Browsing Forage & Grain Report 2000 by Subjects
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Alfalfa Variety Trial on Heavy Soil in Graham County Arizona, 1999Twenty four alfalfa varieties with fall dormancy ratings of 8 or 9 were tested in a replicated small plot trial on a heavy clay loam soil on the Safford Agricultural Center. This was the fourth year of the study. WL 91-224F was the highest yielding variety in 1999, but that still left it in second place behind Cuf 101 for the four year average. WL 91-224F yield was 8.35 tons per acre which is very close to its four year average of 8.32 tons per acre. CUF 101 only had the heaviest yield in one out of the past four years, but its high 1998 yield gave it the highest average yield over the four years of the study, at 8.37 tons per acre per year. Heat units with thresholds of 77o F and 41o F are included for each cutting in the study.
Effects of High Electroconductivity Field Conditions on Production of Six Alfalfa Varieties on the Colorado River Indian Tribes ReservationFive alfalfa varieties were planted and grown under grower conditions on a field section that had high conductivity, while two varieties were planted and grown on a section of the same field much less affected. CUF 101, the variety grown in both areas, was the highest yielding variety in both area. Reduction in CUF 101 hay yield due to high conductivity was approximately one ton/acre in the first year of production, with a large amount of this noted in the first cutting. Yield reductions of CUF 101 due to field area and associated electroconductivity were greater the second year, with an average of 0.29 tons/acre/cutting. Total yield difference for CUF 101 was 1.72 tons/acre for the eight harvests for which data were available. Yield differences between the areas was greatest in the early spring and late fall of the first harvest year, with differences not noted in the June cutting; in year two yield differences were approximately 37% for each cutting. Salado was the second highest yielding variety in the high electroconductivity area in 1998, and equaled CUF 101 in yield from this area in 1999. Sal-T-96 and Leivas Best yielded less than 90% of CUF 101. Sal-T-96 also had the greatest number of weeds, due in part to very slow germination and fewer plants per acre compared with other varieties.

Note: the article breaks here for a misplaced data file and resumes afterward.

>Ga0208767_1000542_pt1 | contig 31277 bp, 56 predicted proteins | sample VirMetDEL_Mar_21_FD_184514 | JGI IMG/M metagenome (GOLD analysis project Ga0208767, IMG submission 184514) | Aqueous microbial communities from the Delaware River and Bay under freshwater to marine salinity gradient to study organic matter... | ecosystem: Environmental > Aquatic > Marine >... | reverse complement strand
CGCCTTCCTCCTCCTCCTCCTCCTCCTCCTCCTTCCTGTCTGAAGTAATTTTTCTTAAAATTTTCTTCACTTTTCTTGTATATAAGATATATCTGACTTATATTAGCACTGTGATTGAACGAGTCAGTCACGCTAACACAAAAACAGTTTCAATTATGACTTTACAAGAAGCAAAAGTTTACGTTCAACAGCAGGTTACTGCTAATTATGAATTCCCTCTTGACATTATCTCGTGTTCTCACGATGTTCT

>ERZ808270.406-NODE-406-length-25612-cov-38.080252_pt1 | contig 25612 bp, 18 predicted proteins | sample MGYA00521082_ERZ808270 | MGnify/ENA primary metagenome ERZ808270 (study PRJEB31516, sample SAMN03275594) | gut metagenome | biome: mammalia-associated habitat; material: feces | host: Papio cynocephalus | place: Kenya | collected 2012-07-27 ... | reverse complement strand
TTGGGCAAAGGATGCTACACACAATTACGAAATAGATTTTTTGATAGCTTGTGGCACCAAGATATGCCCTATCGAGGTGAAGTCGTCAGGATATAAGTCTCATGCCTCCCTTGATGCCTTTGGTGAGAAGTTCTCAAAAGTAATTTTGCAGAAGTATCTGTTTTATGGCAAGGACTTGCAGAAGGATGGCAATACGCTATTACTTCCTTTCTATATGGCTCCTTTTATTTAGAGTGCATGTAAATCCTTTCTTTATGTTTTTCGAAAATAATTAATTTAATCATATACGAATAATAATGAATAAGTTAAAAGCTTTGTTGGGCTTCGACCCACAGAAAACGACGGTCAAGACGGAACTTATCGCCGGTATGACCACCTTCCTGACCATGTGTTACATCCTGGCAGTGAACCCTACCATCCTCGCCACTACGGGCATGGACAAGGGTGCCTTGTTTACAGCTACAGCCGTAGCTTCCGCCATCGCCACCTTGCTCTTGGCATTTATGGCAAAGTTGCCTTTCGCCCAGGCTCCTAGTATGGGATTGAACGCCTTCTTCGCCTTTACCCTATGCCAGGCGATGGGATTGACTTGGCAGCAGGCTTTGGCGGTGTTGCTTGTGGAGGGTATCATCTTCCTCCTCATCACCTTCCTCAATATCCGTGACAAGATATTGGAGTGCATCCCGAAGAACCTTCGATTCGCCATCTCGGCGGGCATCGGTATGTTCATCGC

New Alfalfa Variety Trial in Graham County, Arizona, 1999Twenty six alfalfa varieties with fall dormancy ratings of 8 or 9 were tested in a replicated small plot trial on a sandy clay loam soil on the Safford Agricultural Center. This was the first year of the study. Mecca III was the highest yielding variety in 1999 with Coronado following closely behind. Both varieties produced a yield close to 9.5 tons per acre.
Two Year Evaluation of Nine Alfalfa Varieties Grown Under Grower Conditions on the Colorado River Indian Tribes ReservationNine alfalfa varieties, most not previously tested under field conditions in Arizona, were planted October 29, 1997, using the same setting on a Great Plains Solid Stand 13 End Wheel drill. Varieties differed in lbs. of seed/acre planted, ranging from 28.0 for CUF 101 to 21.3 for Alto. Seven cuttings were obtained in 1998, a year characterized by much cooler than normal temperatures during April through early July. The variety Alto yielded significantly more hay than CUF 101 in the first cutting and had the highest total yield (10.61 tons hay/acre) in 1998, 4.9% greater than the area standard, CUF 101. Varieties with fall dormancy class ratings of 8 (Alto, WL 525 HQ, and Baralfa 85) had the highest yields during 1998, yielding at least 103% of CUF 101. During 1999, the top yielding varieties were Baralfa 92, Beacon, and Baralfa 85, which all yielded at least 105% of CUF 101. These varieties in addition to Alto yielded 103+% of CUF 101 through the first two years of production.